Energy calculator, infrastructure apps feature at this year’s GovHack

A run-down of some of the entrants in this year's GovHack 2014 hackathon

More than 1200 developers and technologists across Australia hacked away over a 48-hour period to produce innovative tools and apps at this year’s GovHack event, which took place 11-13 July.

Ahead of the red carpet awards, which take place in Brisbane on 10 August, here are some of Techworld Australia’s top picks from the event.

Energy Calculator and Comparison Tool

Household appliances may come with energy star ratings, but it's not easy to calculate what this means in terms of power bills. ACT duo Jonathan Moffatt and Wai Liu designed an easy way for households to work out how much they could save if they swapped out one or more of their appliances for a more energy efficient model.

The team built up with a calculator that lets users list all of their household appliances and usage patterns to see their energy consumption in dollar terms and then see how much could be shaved off their electricity bill if they purchased more energy efficient ones.

MyCity

Gold Cost GovHack participants Team GovLink developed an app designed make it easier for the city's citizens to interact with government agencies and receive important information.

The app lets users report an issue to their local council such as uncollected rubbish, potholes, or damaged facilities. MyCity can automatically determine the user’s current location, a location for the problem can be submitted manually.

In an event of an emergency, such as a bushfire, users can send a pre-set SMS to their friends. The app picks up on the user’s current location and also sends that to their friends.

Drawing on open datasets, the app can alert users to current road closures and or local water service outages, or remind users when the local council is collecting rubbish or recycling.

Visitors (or locals) to a the city can also use it to find out more about current or upcoming events.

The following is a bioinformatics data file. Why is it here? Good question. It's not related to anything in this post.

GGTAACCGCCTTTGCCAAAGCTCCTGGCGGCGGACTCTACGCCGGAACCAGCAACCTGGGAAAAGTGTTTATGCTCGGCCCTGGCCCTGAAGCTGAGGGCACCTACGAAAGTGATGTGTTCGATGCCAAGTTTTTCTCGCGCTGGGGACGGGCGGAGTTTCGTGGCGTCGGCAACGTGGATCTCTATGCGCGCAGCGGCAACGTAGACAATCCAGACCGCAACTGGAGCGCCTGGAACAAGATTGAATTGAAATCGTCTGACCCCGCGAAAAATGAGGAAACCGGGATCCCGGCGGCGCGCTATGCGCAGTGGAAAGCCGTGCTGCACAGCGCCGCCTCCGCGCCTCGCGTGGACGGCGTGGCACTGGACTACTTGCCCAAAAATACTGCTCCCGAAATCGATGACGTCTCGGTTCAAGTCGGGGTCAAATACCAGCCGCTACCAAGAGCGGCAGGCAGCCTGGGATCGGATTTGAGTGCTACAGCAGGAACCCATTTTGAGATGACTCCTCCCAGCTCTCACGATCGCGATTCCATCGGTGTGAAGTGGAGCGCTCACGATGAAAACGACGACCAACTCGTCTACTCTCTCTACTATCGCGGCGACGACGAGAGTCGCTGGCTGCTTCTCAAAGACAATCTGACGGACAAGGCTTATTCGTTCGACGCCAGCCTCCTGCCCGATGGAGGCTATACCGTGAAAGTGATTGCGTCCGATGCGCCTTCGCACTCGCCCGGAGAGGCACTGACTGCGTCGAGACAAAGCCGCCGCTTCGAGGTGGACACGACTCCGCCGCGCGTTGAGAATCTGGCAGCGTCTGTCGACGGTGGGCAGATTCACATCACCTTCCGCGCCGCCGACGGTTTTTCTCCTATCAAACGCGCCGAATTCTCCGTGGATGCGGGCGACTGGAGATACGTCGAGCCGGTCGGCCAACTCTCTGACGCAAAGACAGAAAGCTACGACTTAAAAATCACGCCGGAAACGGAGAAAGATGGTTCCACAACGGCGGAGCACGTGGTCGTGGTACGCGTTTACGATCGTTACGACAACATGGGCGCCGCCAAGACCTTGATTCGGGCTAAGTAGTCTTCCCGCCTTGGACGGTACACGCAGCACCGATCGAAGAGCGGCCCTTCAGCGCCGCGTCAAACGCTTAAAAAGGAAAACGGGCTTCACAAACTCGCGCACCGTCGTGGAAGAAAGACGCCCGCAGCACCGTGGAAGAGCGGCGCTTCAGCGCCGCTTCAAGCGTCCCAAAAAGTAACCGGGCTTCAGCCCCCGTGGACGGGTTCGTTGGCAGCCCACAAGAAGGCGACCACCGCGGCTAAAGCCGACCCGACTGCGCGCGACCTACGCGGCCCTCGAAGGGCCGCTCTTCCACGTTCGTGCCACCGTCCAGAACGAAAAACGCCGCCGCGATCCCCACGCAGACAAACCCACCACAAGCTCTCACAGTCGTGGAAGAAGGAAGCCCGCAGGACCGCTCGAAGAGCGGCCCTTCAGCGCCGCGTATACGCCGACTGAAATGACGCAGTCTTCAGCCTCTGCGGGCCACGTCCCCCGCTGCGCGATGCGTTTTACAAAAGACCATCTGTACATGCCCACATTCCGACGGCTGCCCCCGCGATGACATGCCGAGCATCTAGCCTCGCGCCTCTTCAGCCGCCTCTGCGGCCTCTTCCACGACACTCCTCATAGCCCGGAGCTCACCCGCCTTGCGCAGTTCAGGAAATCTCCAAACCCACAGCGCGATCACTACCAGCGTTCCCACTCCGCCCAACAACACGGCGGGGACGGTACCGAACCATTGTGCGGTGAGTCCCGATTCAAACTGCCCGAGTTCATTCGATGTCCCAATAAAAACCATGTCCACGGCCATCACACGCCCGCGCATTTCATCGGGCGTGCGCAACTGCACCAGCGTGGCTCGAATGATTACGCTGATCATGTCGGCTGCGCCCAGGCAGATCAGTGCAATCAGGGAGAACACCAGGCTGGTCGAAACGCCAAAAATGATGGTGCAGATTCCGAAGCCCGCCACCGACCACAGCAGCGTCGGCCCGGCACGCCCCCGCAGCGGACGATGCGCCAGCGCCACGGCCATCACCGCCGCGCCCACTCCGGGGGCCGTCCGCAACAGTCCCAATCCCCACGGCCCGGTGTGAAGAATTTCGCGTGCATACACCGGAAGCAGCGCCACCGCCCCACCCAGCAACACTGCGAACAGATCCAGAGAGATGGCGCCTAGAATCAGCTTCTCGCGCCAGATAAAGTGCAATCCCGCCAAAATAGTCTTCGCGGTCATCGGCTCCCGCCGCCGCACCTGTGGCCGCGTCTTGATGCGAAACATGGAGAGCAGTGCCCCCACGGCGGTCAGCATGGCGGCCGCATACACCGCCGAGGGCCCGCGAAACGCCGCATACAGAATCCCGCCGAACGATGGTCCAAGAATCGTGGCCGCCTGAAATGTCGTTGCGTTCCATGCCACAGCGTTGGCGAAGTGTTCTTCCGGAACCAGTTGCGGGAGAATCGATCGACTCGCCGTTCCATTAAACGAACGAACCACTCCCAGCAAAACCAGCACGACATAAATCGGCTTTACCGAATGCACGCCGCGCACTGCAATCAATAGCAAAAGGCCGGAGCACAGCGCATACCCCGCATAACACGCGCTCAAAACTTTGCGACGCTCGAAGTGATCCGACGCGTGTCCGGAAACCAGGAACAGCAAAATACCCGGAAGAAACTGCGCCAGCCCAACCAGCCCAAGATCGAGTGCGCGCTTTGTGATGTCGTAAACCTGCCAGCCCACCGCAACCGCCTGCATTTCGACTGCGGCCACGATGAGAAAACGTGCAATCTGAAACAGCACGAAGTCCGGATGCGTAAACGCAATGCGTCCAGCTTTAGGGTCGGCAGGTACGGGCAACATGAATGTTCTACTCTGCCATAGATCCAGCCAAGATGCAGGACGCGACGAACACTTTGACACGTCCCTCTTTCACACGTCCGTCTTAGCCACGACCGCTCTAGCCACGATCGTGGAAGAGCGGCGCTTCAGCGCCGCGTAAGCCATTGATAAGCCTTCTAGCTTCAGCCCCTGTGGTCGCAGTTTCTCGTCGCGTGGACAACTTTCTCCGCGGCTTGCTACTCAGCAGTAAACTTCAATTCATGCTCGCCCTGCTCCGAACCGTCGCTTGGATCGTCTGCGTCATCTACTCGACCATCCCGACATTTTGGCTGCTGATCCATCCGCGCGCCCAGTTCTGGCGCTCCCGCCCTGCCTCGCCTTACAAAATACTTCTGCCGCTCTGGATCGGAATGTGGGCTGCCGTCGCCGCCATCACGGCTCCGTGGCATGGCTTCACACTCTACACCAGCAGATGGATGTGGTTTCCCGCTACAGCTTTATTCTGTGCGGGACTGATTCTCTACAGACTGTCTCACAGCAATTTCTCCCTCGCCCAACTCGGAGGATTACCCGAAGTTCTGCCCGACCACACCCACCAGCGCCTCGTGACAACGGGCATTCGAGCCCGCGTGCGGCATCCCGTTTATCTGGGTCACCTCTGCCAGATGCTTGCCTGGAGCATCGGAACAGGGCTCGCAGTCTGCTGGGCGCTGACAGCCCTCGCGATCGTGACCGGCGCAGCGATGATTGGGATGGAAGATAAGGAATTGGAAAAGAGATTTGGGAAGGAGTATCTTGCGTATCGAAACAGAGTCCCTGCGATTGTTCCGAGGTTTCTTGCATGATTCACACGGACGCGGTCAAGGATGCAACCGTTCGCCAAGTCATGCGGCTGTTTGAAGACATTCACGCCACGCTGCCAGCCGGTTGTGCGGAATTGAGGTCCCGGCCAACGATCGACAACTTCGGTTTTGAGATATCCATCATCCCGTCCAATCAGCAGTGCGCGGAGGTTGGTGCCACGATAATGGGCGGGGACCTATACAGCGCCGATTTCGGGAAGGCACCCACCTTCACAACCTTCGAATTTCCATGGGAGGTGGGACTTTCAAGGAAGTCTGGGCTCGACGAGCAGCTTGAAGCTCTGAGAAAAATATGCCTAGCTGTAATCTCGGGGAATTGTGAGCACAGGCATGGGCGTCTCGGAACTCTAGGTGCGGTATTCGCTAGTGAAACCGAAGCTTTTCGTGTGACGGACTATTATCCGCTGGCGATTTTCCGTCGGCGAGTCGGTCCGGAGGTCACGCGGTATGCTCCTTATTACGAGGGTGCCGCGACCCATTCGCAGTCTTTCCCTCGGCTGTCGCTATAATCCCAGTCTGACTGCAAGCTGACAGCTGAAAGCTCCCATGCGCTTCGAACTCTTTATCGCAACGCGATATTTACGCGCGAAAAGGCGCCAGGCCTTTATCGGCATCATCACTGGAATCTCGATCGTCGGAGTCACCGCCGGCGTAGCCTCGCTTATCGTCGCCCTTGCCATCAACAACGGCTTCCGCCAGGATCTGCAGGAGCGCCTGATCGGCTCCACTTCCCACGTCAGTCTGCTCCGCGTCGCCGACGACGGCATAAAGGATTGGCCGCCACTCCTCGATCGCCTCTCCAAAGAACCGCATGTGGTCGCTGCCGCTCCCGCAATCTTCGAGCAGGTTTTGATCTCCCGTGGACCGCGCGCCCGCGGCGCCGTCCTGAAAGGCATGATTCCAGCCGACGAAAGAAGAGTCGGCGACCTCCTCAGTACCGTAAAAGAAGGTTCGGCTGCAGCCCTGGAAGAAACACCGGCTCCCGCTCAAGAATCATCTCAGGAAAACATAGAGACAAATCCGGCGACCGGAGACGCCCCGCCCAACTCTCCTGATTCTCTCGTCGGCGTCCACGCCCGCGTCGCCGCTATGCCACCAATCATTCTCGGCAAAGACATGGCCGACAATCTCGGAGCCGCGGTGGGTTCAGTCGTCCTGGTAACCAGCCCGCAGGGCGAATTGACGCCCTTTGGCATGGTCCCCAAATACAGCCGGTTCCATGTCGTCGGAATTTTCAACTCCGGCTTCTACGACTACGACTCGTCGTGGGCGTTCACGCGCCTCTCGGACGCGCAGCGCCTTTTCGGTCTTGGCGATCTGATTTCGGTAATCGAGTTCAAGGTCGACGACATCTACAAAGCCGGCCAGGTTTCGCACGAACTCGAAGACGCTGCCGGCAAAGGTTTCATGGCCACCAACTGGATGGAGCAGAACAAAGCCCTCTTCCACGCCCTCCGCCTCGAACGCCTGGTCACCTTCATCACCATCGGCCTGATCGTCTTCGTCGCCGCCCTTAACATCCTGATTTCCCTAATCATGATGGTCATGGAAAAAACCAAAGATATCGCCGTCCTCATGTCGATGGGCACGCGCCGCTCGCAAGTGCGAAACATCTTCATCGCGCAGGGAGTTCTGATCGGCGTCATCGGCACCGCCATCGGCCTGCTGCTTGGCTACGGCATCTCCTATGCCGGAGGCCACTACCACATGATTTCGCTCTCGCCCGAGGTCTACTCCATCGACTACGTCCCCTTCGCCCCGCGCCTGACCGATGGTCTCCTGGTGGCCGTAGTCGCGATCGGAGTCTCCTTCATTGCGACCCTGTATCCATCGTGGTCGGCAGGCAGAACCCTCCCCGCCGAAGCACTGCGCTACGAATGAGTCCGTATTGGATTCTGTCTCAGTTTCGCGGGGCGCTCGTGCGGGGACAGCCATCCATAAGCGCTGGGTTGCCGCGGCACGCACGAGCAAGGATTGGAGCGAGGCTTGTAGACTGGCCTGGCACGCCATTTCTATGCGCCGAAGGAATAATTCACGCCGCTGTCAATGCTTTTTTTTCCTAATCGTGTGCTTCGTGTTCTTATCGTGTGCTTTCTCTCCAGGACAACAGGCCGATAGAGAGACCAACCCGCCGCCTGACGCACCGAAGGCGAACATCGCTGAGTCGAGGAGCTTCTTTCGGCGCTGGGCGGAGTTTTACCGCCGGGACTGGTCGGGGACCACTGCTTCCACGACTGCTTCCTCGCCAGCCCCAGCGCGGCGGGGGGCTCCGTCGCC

Transport Trails

Transport Trials is the eponymous GovHack entry of a Sydney team that displays an animated visualization of Sydney’s public transport system over a 24 hour period, showing how different modes of transport move in the city at a certain time of the day.

Read more: GovHack announces 2013 winners

It could be used to analyse traffic flow, peak times, and areas of density between buses, trains, ferries and light rail trains across Sydney.

The team used data from Transport NSW and a combination of the Leaflet JavaScript framework, the Mapbox platform, the Raphaël JavaScript library, and D3.js.

Data-by-region Comparator

NSW team Something Spatial – Kevin Ring, Bill Simpson-Young and Keith Grochow – created extensions for the NICTA-developed National Map, which is a platform that allows geospatial datasets made available by government agencies to be overlaid on a map of Australia.

The map's datasets are sourced from Geoscience Australia, the Bureau of Meteorology, the Australian Bureau of Statistics and the government's data.gov.au open data repository.

The extension developed by Something Spatial provides an easy way to compare data, such as health of various socioeconomic indicators, by region.

Users can drag and drop a CSV file containing fields such as population, household income and income tax, onto the map and easily compare regions.

Hot News Time Machine

The Hot News Time Machine created by Kenni Bawden and James Edwards is a Google Chrome extension that draws on the National Library of Australia's Trove archive of digitised newspapers to swap out boring "new news" for a (presumably) far more interesting old article. It also adds a lovely sepia tint to a site.

The extension works on a range of Australian news sites, including news.com.au, dailytelegraph.com.au, heraldsun.com.au, theaustralian.com.au, couriermail.com.au, themercury.com.au and NTnews.com.au.

It utilises Alchemy API's Concept Tagging engine to find (somewhat) relevant articles from Trove. It can also display data from the Humanities Networked Infrastructure (HuNI) collection.

For a full list of GovHack entrants visit http://hackerspace.govhack.org/.

Read more: Smart cities: using data to shape our urban environments

Tags GovHackGovHack 2014

More about ACTAPIAustralian Bureau of StatisticsBillBureau of MeteorologyGoogleNational Library of AustraliaNICTA

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